That's left her inclined to hide under things (a table at a carnival, a wooden platform in a barn, and any nearby bed) when not starring at herself in the mirror (obviously questioning whether she has any dignity left -- oh, sorry, the "Doo" films took care of any last traces of that).

Anyway, she volunteers to travel on down to the Lone Star State where she grew up, but apparently has vowed never to return to (or so her boss reminds her). That's not because she has some sort of Dixie Chick grudge (although that would make for an interesting horror flick), but due to, well, we're never told exactly why.

It must have something to do with those visions, but once she's back down there, she's drawn to solve the mystery behind her troubles. Unfortunately, that's not really done in the proactive, Colombo vein, but rather the "I'm in a trance so I'll just walk over here" way. I guess you could argue it's women's intuition, to know where to go (although that obviously didn't serve Gellar that well when she signed on).

Rather than the usual array of red herrings found in a supernatural thriller (present to keep viewers on their toes), however, she immediately comes across a direct connection to what ails her, an outcast townie played by Peter O'Brien (apparently trying to channel Viggo Mortensen as if watching him on a small TV through the curtains from across the street).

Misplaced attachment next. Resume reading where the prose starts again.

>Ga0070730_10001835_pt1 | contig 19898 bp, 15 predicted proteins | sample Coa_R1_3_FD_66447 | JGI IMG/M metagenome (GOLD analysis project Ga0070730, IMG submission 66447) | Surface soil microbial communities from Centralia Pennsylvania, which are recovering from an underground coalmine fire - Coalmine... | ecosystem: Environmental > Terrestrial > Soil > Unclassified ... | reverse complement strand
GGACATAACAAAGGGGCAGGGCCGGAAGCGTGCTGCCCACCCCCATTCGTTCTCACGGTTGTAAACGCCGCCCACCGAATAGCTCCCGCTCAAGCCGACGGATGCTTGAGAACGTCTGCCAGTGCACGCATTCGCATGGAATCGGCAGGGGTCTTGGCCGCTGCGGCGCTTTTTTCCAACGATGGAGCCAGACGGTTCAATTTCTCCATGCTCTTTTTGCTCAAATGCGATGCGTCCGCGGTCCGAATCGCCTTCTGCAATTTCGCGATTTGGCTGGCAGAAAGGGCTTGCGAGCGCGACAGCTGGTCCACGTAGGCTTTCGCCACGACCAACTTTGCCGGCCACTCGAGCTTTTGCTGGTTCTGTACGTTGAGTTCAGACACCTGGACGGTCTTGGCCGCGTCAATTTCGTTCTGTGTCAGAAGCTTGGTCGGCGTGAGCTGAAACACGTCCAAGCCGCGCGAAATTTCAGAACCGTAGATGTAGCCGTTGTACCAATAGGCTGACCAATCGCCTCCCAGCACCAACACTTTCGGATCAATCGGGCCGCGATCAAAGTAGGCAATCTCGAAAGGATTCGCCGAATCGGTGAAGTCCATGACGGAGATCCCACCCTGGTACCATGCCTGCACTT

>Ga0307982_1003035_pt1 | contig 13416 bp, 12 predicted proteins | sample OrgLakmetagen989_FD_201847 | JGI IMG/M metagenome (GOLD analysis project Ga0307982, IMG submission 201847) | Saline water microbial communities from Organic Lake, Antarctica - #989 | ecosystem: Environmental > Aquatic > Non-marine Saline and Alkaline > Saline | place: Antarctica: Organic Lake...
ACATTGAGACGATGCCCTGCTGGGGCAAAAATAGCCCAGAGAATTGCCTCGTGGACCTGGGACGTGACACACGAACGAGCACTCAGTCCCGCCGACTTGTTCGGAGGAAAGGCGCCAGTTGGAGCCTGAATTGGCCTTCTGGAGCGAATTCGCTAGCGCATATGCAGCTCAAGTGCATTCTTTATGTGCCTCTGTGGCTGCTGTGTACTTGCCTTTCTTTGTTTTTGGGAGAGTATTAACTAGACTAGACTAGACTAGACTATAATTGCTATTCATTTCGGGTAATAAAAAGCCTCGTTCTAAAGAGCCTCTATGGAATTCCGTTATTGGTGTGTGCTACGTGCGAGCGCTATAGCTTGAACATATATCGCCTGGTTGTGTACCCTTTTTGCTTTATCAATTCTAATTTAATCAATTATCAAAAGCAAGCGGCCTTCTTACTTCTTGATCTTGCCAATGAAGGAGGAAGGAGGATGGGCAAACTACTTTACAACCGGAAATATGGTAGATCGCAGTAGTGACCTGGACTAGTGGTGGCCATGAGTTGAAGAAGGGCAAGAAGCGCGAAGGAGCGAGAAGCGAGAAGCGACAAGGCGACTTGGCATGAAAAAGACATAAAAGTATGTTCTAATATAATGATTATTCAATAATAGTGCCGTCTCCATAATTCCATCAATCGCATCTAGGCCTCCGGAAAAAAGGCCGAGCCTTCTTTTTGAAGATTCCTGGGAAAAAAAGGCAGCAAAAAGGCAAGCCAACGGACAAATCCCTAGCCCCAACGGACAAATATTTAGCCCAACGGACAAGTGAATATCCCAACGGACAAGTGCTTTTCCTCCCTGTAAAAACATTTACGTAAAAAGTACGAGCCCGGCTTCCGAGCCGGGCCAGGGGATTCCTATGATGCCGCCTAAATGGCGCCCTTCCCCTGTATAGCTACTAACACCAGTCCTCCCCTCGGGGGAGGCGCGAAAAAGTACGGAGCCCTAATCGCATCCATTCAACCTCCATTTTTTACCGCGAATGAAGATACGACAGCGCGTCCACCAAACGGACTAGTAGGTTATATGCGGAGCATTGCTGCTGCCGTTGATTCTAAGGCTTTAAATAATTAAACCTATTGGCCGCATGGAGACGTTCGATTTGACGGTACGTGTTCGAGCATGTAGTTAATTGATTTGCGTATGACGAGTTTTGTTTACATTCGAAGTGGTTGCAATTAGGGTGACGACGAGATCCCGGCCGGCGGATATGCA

He has some past trauma (repeatedly viewed in those flashbacks where the camera operator and editor must have been drinking since none of the footage is steady or coherent), and by gosh Buffy's going to get to the bottom of it if she has to drive a stake through it (or just let it reveal itself on its own, whichever is easier).

The result is an unbelievably trying bore-fest where pensive and/or constipated looks rule, and slow wandering is only occasionally interrupted by bursts of poorly conceived and executed action sequences. Even the requisite jump scenes are mundane, with sudden loud music standing in for any sort of imaginative attempts to startle viewers from their progressive trip toward slumber.

The mystery of what's haunting Joanna is supposed to propel the story forward, but it's dramatically inert from square one, and the fact that we don't care about Gellar's character means there's no tension or worrying about what she might discover or encounter.

What we're left with is a rather lame ghost story where the oft-repeated clues (bits of repeated dialogue, the Patsy Cline song "Sweet Dreams," etc.) are eventually connected to the pivotal past event, but by then anyone left awake won't care.

Let's just hope the powers that be have the same reaction so that we're not unmercifully subjected to something along the lines of "The Return of the Return." About on par with what otherwise should have been a straight to video release, this first and hopefully installment rates as a 1 out of 10.

Reviewed November 10, 2006 / Posted November 10, 2006